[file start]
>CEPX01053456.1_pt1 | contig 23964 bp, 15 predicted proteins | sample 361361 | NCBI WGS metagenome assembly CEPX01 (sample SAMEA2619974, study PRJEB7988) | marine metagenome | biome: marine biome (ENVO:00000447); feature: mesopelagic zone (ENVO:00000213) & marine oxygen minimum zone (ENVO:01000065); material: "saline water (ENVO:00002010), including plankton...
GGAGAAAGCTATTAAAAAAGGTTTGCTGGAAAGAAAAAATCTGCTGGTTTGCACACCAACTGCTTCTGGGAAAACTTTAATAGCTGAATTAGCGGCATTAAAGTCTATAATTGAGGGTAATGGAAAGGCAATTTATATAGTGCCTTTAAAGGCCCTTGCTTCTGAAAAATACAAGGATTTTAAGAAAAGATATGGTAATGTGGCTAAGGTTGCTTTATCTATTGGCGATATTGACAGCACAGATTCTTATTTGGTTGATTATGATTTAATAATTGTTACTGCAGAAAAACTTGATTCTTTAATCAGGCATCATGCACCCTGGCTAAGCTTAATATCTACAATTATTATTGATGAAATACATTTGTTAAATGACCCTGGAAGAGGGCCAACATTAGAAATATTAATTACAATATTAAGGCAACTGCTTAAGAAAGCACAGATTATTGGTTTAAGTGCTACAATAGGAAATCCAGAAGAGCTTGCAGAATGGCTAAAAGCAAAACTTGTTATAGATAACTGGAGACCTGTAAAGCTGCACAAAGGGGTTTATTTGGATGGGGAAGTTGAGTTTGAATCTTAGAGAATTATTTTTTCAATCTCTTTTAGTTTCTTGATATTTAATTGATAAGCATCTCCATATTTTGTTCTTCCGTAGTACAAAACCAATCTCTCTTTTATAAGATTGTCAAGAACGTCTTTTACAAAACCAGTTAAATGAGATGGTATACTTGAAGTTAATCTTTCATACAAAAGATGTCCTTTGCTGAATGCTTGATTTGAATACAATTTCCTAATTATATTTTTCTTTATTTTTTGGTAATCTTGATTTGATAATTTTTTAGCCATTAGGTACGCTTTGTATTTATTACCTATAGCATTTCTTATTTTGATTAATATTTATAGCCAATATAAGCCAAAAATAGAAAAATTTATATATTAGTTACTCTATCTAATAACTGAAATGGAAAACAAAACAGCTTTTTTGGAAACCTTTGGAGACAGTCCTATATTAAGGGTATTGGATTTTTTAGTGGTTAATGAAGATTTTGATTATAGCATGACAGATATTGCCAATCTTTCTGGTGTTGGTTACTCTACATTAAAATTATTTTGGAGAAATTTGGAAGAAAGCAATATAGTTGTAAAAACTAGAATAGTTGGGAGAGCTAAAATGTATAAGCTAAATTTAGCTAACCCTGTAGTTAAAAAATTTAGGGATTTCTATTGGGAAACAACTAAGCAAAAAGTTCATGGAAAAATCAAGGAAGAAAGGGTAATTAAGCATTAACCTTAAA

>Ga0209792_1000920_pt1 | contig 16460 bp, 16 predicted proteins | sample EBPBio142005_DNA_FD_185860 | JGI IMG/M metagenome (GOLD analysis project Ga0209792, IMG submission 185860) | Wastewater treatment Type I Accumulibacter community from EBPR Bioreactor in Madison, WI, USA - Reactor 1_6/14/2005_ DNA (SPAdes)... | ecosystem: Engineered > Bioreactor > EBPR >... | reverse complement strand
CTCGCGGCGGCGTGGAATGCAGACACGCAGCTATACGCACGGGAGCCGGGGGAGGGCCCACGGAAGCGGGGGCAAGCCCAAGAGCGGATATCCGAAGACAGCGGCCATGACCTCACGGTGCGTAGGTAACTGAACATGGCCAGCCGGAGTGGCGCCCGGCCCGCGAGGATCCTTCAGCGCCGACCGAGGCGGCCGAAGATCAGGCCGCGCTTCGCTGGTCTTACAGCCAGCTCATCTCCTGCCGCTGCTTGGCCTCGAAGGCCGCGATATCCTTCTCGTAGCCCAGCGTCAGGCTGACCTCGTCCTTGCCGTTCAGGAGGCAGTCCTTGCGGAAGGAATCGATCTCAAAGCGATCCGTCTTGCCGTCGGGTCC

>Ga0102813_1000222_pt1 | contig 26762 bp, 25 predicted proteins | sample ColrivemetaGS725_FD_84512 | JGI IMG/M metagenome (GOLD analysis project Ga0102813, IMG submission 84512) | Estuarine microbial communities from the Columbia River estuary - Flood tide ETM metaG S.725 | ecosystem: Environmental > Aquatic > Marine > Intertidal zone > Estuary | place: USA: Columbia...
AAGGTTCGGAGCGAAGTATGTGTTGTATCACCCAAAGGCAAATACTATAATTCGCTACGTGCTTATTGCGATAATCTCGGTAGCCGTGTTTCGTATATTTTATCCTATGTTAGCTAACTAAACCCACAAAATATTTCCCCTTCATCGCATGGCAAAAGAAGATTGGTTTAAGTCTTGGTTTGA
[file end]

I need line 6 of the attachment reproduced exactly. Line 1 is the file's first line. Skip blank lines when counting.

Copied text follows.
AAGGTTCGGAGCGAAGTATGTGTTGTATCACCCAAAGGCAAATACTATAATTCGCTACGTGCTTATTGCGATAATCTCGGTAGCCGTGTTTCGTATATTTTATCCTATGTTAGCTAACTAAACCCACAAAATATTTCCCCTTCATCGCATGGCAAAAGAAGATTGGTTTAAGTCTTGGTTTGA